Born in Maine on July 8, 1908, Nelson Rockefeller was a grandson of John D. Rockefeller Sr., founder of Standard Oil, and the son of John D. Rockefeller Jr. After working in business and government, in 1958, Nelson Rockefeller was elected governor of New York, serving four terms. Later, in 1974, he was appointed vice president of the United States by President Gerald Ford. An avid art collector and patron, Nelson Rockefeller died in New York City in 1979. A wing of New York's Metropolitan Museum of Art is named in his honor.
Considering his pedigree, it's no surprise Nelson Aldrich Rockefeller rose to become a political powerhouse. His maternal grandfather, Nelson Aldrich, was an influential senator from Rhode Island; his paternal grandfather, John D. Rockefeller Sr., founded Standard Oil, becoming the wealthiest man in the United States during the 19th century—and continuing to hold that status for decades thereafter.
Born on July 8, 1908, in Bar Harbor, Maine, Nelson Rockefeller was the third of six children born to John D. Rockefeller Jr. and his first wife, Abby Aldrich Rockefeller. Headstrong and full of energy, Nelson had a rocky relationship with his father, who tried to bestow on his children the values of modesty and restraint—qualities deemed to be of little use by the ambitious young Nelson. By many accounts, Nelson Rockefeller was the leader among his siblings as well as his mother's favorite. Even as a child, he spoke of becoming president one day.
Nelson Rockefeller earned a Bachelor of Arts degree in economics at Dartmouth College in 1930, and, upon graduation, married Mary Todhunter Clark. Following a nine-month honeymoon, he worked at the London and Paris branches of Chase National Bank—a business owned in large part by the Rockefeller family. In 1931, despite the country's entrance into the throes of Great Depression, ground had broken on Rockefeller Center, which had been initiated by John D. Rockefeller Jr. in the late 1920s and was the largest private construction project in New York City at the time. Joining the staff overseeing the Center development, Nelson quickly rose through the ranks by helping shepherd the ambitious project through a time of economic turmoil.
'Man at the Crossroads' Controversy
By 1938, at 30 years old, Nelson Rockefeller was named president of Rockefeller Center, Inc. His tenure, however, was not without controversy: In 1934, he famously ordered the demolition of a mural by Mexican artist Diego Rivera, entitled "Man at the Crossroads," which portrayed Soviet leader Vladmir Lenin. While he had commissioned Rivera to complete a mural in the RCA building, located at Rockefeller Center, Nelson (along with several others who managed to view the work before it was publicly unveiled) disliked Rivera's insertion of Lenin—an addition that was neither approved nor known about in advance. The artist had reportedly included the Soviet leader in his mural in an attempt to portray the turbulent political atmosphere at the time, which was largely defined by conflicting capitalist and socialist ideologies and escalating fears regarding the growth of the Communist Party.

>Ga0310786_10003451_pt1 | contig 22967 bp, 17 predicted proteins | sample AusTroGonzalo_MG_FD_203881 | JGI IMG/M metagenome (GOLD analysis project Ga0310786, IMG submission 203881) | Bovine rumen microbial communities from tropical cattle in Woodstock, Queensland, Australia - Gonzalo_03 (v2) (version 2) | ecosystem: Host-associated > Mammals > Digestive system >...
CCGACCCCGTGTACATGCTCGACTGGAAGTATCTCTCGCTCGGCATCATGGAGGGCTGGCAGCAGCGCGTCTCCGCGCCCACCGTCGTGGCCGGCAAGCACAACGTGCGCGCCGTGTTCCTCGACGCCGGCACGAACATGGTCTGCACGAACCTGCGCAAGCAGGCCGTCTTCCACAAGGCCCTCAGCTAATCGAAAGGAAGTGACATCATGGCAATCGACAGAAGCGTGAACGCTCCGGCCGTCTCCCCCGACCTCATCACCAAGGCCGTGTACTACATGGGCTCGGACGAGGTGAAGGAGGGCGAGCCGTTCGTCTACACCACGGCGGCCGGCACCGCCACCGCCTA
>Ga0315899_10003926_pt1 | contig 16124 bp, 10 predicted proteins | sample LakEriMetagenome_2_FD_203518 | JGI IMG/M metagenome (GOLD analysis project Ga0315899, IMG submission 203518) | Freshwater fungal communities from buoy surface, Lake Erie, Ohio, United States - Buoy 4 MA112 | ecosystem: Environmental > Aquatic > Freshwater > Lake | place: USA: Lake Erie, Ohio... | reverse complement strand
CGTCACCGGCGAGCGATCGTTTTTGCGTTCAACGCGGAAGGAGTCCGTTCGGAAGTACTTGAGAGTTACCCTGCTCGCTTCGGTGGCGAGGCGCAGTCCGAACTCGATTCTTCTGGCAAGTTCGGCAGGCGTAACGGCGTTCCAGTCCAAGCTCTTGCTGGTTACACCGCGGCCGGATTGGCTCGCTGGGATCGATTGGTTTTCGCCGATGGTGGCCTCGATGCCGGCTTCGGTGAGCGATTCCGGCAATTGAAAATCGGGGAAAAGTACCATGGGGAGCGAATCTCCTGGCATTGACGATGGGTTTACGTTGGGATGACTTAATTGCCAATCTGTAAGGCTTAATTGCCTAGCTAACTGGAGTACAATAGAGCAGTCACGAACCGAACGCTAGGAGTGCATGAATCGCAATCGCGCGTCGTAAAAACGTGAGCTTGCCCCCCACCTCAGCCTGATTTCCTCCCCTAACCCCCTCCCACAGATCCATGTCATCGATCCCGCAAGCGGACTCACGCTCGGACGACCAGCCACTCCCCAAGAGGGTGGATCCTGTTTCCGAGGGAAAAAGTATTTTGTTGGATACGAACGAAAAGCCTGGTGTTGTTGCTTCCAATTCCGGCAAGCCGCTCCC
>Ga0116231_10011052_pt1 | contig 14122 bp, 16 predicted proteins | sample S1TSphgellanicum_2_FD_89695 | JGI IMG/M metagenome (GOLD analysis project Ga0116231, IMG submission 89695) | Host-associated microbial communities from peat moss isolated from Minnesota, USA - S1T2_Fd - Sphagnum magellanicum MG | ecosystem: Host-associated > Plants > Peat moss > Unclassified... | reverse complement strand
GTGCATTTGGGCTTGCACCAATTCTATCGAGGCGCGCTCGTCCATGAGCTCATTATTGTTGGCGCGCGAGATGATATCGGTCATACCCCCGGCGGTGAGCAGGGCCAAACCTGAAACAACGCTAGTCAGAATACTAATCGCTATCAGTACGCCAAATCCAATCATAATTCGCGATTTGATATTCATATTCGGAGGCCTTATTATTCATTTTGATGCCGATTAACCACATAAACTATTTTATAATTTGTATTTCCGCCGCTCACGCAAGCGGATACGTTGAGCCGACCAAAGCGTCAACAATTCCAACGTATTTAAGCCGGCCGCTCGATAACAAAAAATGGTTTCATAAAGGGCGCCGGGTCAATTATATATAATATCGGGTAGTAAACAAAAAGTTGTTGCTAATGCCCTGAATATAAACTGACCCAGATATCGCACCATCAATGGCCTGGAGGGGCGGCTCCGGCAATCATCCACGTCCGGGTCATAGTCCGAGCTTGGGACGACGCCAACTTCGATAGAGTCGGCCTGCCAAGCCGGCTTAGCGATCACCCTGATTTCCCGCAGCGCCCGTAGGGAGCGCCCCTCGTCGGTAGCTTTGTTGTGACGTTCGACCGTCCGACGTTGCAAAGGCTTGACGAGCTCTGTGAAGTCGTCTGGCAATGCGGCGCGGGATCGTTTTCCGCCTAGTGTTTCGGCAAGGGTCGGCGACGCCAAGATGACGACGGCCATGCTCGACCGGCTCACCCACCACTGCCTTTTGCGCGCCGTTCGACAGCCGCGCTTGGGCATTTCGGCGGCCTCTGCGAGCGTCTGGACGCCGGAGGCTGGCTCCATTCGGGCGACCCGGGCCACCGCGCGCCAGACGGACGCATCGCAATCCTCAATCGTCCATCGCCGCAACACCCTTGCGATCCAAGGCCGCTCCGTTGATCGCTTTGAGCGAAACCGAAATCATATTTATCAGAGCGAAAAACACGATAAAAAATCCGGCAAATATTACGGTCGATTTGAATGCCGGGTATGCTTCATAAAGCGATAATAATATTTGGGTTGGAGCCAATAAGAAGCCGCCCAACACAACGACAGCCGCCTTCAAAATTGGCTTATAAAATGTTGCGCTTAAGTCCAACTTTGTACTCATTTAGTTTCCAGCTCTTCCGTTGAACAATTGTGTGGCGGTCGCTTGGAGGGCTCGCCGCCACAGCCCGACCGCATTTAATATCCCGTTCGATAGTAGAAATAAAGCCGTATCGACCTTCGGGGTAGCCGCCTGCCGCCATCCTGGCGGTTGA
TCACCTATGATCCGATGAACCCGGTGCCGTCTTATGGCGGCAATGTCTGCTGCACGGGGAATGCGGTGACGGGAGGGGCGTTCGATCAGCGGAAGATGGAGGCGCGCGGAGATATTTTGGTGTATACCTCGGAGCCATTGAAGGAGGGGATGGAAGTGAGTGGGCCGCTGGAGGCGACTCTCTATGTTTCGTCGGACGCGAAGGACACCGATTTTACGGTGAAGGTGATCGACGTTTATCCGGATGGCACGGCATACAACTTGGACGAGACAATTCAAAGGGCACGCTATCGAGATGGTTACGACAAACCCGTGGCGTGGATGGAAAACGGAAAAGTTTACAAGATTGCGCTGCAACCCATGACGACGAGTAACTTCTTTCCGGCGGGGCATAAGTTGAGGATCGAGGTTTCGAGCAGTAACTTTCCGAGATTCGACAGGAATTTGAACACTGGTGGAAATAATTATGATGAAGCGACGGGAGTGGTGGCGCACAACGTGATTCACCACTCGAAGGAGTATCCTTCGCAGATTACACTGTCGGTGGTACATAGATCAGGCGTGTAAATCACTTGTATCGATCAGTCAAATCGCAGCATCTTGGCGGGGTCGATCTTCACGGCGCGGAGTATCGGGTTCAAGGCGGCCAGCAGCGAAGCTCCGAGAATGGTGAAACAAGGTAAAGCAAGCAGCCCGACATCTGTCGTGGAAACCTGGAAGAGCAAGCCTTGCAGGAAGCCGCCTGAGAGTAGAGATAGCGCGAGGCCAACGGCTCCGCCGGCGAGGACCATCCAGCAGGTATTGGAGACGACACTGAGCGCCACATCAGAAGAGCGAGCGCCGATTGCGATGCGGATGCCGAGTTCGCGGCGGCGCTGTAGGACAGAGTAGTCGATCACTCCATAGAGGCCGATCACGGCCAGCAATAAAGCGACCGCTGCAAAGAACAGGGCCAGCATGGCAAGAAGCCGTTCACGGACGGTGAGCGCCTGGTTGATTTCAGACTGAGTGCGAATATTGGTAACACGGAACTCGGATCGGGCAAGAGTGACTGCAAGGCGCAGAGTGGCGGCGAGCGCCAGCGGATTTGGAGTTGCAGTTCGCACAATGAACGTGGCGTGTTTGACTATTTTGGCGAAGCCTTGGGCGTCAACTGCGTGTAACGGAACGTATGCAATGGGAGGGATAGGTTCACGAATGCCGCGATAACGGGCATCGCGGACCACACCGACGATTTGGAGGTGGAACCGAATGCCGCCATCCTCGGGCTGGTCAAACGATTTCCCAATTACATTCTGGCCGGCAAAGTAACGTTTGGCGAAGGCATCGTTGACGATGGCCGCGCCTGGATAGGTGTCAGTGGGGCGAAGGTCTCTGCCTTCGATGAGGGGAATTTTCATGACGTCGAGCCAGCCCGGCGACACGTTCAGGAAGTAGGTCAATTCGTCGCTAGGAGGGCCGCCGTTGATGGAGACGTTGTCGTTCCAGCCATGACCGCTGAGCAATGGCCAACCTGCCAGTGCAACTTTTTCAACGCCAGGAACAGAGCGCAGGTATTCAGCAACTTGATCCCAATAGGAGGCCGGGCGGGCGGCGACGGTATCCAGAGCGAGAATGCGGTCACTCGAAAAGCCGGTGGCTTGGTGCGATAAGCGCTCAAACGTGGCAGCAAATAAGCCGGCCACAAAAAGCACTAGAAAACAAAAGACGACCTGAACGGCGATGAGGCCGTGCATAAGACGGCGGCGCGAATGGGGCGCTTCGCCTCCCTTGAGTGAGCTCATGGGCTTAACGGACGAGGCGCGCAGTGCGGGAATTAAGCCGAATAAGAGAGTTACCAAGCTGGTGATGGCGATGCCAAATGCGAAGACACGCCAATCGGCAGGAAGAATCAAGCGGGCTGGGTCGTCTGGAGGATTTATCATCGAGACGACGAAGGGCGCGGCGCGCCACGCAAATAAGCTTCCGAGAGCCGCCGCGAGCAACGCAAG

An ensuing publish backlash against the Rockefellers—who, after long proclaiming a deep dedication to the arts, now looked both hypocritical and tyrannical—reportedly humiliated Nelson's mother, Abby Rockefeller, who, in response to the negative publicity, stated that she had never wanted the mural to be destroyed. While Nelson Rockefeller is widely credited with demolishing Rivera's mural, John D. Rockefeller Jr. later attempted to explain the incident, stating, "The picture was obscene and, in the judgment of Rockefeller Center, an offense to good taste. It was for this reason primarily that Rockefeller Center decided to destroy it."
Political Career Beginnings
During his time in New York, Rockefeller's interest in government began to shine through. In 1933, he served as a member of the Westchester County (New York) Board of Health. He went on to enter national and international politics in 1940, when he was appointed coordinator of the Office of Inter-American Affairs by President Franklin D. Roosevelt.
Nelson would later receive presidential appointments by Harry S. Truman, Dwight D. Eisenhower and Richard Nixon. His impressive career in public service would ultimately help to integrate the Rockefeller name with the American political arena.
New York Governor
In 1958, Nelson Rockefeller successfully campaigned for the governorship of New York—a victory that made him an instant contender for the Republican presidential nomination in 1960. Although Rockefeller lost the nomination to the more conservative Richard Nixon, he would to try to win the party's nomination again in 1964. That bid also met with failure, as his campaign became mired in controversy surrounding his divorce from wife Mary Todhunter Clark Rockefeller and subsequent marriage to the much younger Margaretta "Happy" Murphy. (With his first wife, Nelson Rockefeller had three sons, Rodman, Steve and Michael, and two daughters, Ann and Mary; with second wife Margaretta Murphy, he had two sons, Nelson Jr. and Mark.)
Although he didn't find success as a presidential candidate (he ran unsuccessfully again in 1968), Nelson Rockefeller won high praise for his work as governor of New York State, serving four consecutive terms in that position. A progressive Republican, he focused on education, welfare, housing, transportation and the arts.
Vice Presidency and Final Years
In 1974, just one year after resigning as governor, Nelson Rockefeller was nominated for the U.S. vice presidency by President Gerald Ford. He subsequently served as vice president, under Ford, from 1974 to '77.
Nelson A. Rockefeller died of a heart attack in New York City on January 26, 1979.
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